1. Pope insists opening on civilly divorced has church backing, By Associated Press, December 7, 2016, 7:49 AM.

Pope Francis is insisting that his opening to letting civilly remarried Catholics receive Communion has the backing of the majority of the world’s bishops.

In an interview Wednesday with the Belgian Catholic weekly Tertio, Francis said his 2016 document “The Joy of Love” — which contains the opening — was the fruit of two meetings of bishops. He said: “It is interesting that all that (the document) contains, it was approved in the Synod by more than two thirds of the fathers. And this is a guarantee.”

Conservative Catholics have voiced increasing concern that Francis’ opening was sowing confusion about church teaching on the indissolubility of marriage. The debate has been stoked by the recent publication of a letter by four conservative cardinals asking Francis to clarify his position.


2. Protecting Reproductive Rights Under Donald Trump, By The Editorial Board, The New York Times, December 7, 2016, Pg. A28, Opinion.

During his presidential campaign, Donald Trump sent mixed messages about his position on reproductive rights. Whatever his personal opinion may be, his appointees and their actions could put reproductive health care out of reach for millions of women, especially those living in poverty.

Mr. Trump has promised to appoint a Supreme Court justice who opposes Roe v. Wade, but overturning that decision would be a long process, probably requiring two new justices. Even without that change, there are many potent ways to restrict reproductive rights — including not defending them against legal attack.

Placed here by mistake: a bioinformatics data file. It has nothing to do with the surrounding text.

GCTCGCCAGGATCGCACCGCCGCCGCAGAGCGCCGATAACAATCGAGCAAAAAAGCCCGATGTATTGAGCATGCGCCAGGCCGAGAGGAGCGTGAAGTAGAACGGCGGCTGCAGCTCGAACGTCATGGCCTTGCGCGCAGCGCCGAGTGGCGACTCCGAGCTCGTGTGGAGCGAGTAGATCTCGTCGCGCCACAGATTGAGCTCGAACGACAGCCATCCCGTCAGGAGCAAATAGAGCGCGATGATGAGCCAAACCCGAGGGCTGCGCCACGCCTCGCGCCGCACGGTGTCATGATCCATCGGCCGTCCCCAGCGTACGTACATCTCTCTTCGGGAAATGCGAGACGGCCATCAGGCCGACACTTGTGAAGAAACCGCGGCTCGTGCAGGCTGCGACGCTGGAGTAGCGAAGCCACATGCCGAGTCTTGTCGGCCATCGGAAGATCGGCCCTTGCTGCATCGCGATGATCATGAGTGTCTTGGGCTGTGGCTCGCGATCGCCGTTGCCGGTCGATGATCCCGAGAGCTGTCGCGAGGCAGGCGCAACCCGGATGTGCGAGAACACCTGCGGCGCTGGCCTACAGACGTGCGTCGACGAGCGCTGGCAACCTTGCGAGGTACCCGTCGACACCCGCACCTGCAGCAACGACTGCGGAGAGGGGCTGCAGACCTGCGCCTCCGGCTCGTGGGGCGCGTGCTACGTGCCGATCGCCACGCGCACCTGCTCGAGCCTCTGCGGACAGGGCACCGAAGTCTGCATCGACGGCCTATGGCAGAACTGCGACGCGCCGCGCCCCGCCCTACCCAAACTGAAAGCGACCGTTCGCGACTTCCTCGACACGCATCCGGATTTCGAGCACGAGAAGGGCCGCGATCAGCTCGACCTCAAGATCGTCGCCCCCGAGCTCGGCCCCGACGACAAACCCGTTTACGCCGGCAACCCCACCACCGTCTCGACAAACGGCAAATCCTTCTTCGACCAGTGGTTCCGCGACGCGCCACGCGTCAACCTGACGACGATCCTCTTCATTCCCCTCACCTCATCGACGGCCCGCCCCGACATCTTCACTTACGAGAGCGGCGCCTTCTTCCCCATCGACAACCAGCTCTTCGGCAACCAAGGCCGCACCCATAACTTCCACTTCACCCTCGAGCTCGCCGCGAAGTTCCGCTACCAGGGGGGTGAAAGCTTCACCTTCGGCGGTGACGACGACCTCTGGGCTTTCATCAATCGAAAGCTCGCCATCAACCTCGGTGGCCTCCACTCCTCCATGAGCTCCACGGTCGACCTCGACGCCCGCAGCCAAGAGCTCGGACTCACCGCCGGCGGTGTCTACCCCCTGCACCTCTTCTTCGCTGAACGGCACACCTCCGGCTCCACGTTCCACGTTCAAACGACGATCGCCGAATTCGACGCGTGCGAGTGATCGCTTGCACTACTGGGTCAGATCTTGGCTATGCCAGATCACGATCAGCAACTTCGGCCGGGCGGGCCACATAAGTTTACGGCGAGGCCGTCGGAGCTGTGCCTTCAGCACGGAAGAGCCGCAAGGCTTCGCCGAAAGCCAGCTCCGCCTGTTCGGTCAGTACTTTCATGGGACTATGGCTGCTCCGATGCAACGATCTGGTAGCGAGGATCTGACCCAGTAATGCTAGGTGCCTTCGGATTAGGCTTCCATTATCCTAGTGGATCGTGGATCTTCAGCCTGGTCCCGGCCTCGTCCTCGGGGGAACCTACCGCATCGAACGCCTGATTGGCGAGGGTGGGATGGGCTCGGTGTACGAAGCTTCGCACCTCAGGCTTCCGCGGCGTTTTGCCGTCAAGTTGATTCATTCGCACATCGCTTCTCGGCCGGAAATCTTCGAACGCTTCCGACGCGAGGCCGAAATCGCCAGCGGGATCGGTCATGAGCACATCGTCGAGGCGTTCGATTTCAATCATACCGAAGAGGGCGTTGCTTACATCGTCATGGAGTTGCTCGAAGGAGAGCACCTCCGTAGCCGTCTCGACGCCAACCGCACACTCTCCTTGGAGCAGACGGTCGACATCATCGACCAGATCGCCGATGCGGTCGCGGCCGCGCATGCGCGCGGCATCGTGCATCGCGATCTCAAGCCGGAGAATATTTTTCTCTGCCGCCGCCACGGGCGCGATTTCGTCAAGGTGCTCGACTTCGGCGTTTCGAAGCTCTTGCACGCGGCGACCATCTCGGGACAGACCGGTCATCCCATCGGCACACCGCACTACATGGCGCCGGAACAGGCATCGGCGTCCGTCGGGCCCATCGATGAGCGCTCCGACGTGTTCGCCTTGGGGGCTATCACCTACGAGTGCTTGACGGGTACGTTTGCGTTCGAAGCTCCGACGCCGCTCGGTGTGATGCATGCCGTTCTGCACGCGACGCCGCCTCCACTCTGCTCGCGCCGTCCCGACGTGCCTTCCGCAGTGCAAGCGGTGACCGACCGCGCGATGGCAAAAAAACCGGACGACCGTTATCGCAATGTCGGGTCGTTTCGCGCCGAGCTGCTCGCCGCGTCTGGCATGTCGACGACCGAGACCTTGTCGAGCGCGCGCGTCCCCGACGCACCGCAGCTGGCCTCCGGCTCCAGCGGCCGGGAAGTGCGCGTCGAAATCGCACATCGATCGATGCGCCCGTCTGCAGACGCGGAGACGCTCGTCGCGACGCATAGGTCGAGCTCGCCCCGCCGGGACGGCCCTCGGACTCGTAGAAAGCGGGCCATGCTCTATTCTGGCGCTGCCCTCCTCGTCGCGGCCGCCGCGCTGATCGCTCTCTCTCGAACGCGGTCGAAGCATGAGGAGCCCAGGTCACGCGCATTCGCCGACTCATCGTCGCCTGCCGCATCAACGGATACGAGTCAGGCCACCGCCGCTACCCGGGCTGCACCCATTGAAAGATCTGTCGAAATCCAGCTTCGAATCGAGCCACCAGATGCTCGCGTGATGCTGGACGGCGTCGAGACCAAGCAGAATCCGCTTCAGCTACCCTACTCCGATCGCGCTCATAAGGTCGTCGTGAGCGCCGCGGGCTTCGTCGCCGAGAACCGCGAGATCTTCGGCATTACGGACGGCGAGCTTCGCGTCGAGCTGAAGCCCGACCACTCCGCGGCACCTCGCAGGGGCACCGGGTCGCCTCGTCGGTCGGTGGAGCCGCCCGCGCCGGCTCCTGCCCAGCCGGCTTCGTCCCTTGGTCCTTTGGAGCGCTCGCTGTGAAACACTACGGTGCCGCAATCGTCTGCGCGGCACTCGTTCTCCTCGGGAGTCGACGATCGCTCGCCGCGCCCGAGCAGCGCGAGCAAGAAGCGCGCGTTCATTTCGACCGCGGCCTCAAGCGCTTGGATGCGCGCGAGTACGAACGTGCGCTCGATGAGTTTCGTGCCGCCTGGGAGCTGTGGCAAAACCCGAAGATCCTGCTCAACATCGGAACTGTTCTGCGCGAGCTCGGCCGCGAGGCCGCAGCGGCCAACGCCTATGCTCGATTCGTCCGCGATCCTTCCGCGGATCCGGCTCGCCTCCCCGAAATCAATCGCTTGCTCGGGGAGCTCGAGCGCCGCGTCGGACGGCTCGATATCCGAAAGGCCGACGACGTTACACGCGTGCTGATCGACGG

If Jeff Sessions, who opposes abortion, is confirmed as attorney general, the Justice Department is unlikely to defend reproductive rights. While the fate of the Affordable Care Act rests with Congress, the Justice Department could stop fighting lawsuits challenging the contraceptive coverage requirement. Under Mr. Sessions, it could stop enforcing the FACE Act, leaving abortion providers with little recourse if anti-abortion extremists threaten patients or doctors or obstruct clinic entrances.

While the picture is bleak, there are ways states can ameliorate the harm. State legislatures can require that insurers cover birth control without a co-pay; four states already have such a requirement. States can protect family planning by increasing their support for these programs. The Montana Legislature did so last year with a bipartisan bill that moved federal family-planning funds into an account controlled by the state health department, making it harder for future legislators to cut them. And states can pass their own clinic safety laws to protect women and abortion providers.


3. Church Leaders Respond to the ‘Dubia’, By Edward Pentin, National Catholic Register, December 6, 2016.

While Pope Francis has declined to reply to the formal request for clarification of Amoris Laetitia, some cardinals and bishops have responded publicly.